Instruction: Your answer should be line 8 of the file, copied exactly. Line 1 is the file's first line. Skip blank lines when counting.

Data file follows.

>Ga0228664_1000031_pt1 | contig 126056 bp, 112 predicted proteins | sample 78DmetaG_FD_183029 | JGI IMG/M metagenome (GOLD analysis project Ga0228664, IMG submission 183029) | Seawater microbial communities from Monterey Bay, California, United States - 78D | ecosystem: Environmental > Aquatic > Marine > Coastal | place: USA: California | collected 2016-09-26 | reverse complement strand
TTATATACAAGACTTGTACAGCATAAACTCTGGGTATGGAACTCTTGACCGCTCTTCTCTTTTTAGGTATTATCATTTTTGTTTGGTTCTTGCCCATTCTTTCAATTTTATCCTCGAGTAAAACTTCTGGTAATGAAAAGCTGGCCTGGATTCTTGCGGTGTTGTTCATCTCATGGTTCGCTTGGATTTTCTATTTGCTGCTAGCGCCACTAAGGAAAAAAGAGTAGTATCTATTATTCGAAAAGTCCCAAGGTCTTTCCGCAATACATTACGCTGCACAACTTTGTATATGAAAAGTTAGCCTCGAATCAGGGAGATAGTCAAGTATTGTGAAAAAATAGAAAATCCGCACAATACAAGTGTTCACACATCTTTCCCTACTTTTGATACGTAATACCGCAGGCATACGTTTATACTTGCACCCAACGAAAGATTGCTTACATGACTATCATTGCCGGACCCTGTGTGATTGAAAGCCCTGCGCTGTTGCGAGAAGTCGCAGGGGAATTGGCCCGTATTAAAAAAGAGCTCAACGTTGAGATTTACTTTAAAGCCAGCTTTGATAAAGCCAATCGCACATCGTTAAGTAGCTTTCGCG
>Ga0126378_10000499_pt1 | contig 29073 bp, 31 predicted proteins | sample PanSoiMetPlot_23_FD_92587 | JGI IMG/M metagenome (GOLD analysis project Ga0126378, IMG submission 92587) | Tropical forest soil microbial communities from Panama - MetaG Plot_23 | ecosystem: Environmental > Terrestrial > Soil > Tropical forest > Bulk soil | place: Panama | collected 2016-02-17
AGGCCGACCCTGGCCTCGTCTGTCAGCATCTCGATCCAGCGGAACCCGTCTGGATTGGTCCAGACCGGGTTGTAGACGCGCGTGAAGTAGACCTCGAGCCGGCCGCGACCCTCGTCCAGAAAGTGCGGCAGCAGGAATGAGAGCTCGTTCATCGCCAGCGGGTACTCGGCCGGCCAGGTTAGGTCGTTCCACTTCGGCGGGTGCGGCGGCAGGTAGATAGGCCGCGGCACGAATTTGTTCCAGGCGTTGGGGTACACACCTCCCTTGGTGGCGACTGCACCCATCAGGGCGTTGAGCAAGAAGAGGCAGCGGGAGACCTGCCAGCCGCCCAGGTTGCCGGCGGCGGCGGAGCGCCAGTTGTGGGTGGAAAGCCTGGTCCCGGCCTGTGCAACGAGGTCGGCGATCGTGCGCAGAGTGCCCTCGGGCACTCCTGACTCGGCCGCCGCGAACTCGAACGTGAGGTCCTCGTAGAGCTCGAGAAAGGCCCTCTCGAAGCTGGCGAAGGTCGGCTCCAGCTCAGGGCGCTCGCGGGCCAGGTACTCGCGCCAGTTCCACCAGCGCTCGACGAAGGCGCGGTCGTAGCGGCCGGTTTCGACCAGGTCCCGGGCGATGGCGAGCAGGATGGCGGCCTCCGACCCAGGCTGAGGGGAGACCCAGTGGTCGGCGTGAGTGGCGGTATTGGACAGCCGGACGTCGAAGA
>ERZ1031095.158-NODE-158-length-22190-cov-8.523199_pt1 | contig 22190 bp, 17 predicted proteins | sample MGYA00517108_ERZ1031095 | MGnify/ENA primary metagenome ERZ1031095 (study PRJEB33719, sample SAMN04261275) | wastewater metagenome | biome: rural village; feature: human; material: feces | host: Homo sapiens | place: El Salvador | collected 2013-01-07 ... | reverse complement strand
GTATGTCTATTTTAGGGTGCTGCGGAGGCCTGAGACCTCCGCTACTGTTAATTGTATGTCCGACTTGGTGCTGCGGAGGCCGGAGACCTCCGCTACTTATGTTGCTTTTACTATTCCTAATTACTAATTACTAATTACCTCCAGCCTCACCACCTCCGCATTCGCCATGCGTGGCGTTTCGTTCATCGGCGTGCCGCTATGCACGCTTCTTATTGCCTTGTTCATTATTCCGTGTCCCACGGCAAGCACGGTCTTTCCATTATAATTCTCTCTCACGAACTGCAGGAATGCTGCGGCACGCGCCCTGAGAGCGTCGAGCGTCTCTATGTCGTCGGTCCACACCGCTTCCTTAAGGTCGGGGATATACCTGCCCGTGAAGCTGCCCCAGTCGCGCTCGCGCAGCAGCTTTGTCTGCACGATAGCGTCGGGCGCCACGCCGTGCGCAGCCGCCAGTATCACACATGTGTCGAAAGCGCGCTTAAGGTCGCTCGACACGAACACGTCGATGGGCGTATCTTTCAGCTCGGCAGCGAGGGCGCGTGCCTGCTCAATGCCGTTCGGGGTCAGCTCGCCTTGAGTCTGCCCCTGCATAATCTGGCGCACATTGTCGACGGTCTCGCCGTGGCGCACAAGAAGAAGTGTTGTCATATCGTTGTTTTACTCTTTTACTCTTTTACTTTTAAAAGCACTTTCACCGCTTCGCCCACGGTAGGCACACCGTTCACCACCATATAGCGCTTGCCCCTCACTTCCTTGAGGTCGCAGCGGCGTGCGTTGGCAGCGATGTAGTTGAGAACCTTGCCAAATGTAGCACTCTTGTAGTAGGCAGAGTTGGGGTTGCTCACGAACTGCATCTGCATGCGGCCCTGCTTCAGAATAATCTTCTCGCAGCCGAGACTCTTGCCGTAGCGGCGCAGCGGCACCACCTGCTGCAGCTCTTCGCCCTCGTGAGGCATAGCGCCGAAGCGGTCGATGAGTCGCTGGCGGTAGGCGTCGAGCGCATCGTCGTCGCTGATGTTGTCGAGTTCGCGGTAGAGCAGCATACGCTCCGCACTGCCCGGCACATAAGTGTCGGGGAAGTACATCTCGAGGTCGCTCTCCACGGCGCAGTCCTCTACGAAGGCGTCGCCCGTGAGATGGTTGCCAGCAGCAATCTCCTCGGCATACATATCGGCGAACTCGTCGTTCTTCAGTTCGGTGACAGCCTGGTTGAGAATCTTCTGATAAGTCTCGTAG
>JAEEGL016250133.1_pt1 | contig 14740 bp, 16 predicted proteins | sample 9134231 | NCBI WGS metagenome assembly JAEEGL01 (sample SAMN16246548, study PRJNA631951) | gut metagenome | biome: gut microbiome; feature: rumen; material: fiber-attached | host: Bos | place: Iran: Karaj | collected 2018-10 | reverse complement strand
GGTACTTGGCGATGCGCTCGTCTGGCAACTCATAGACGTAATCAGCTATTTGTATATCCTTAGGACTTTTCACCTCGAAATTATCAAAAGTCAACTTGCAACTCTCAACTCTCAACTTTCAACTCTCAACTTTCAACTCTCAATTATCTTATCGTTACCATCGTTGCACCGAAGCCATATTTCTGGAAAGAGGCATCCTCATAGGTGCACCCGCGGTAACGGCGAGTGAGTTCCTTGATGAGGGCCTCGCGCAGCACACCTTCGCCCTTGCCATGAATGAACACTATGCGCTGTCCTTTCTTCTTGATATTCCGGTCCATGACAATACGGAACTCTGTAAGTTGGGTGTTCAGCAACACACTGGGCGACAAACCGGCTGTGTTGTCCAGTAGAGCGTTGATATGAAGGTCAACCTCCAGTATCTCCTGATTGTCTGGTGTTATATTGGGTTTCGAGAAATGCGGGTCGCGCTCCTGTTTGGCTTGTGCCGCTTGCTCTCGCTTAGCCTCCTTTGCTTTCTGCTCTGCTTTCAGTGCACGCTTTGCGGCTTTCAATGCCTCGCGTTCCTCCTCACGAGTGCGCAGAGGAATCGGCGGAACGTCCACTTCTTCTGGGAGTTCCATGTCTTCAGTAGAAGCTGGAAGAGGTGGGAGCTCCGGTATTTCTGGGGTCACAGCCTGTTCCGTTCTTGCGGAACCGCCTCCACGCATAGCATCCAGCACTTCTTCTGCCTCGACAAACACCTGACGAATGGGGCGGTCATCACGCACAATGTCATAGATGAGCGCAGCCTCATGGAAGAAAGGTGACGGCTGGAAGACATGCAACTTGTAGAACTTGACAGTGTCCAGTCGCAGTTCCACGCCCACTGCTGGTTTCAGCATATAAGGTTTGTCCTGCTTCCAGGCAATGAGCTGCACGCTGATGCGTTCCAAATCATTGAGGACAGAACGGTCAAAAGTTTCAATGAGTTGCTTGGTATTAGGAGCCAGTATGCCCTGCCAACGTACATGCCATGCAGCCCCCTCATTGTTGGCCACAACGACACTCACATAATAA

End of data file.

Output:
GGTACTTGGCGATGCGCTCGTCTGGCAACTCATAGACGTAATCAGCTATTTGTATATCCTTAGGACTTTTCACCTCGAAATTATCAAAAGTCAACTTGCAACTCTCAACTCTCAACTTTCAACTCTCAACTTTCAACTCTCAATTATCTTATCGTTACCATCGTTGCACCGAAGCCATATTTCTGGAAAGAGGCATCCTCATAGGTGCACCCGCGGTAACGGCGAGTGAGTTCCTTGATGAGGGCCTCGCGCAGCACACCTTCGCCCTTGCCATGAATGAACACTATGCGCTGTCCTTTCTTCTTGATATTCCGGTCCATGACAATACGGAACTCTGTAAGTTGGGTGTTCAGCAACACACTGGGCGACAAACCGGCTGTGTTGTCCAGTAGAGCGTTGATATGAAGGTCAACCTCCAGTATCTCCTGATTGTCTGGTGTTATATTGGGTTTCGAGAAATGCGGGTCGCGCTCCTGTTTGGCTTGTGCCGCTTGCTCTCGCTTAGCCTCCTTTGCTTTCTGCTCTGCTTTCAGTGCACGCTTTGCGGCTTTCAATGCCTCGCGTTCCTCCTCACGAGTGCGCAGAGGAATCGGCGGAACGTCCACTTCTTCTGGGAGTTCCATGTCTTCAGTAGAAGCTGGAAGAGGTGGGAGCTCCGGTATTTCTGGGGTCACAGCCTGTTCCGTTCTTGCGGAACCGCCTCCACGCATAGCATCCAGCACTTCTTCTGCCTCGACAAACACCTGACGAATGGGGCGGTCATCACGCACAATGTCATAGATGAGCGCAGCCTCATGGAAGAAAGGTGACGGCTGGAAGACATGCAACTTGTAGAACTTGACAGTGTCCAGTCGCAGTTCCACGCCCACTGCTGGTTTCAGCATATAAGGTTTGTCCTGCTTCCAGGCAATGAGCTGCACGCTGATGCGTTCCAAATCATTGAGGACAGAACGGTCAAAAGTTTCAATGAGTTGCTTGGTATTAGGAGCCAGTATGCCCTGCCAACGTACATGCCATGCAGCCCCCTCATTGTTGGCCACAACGACACTCACATAATAA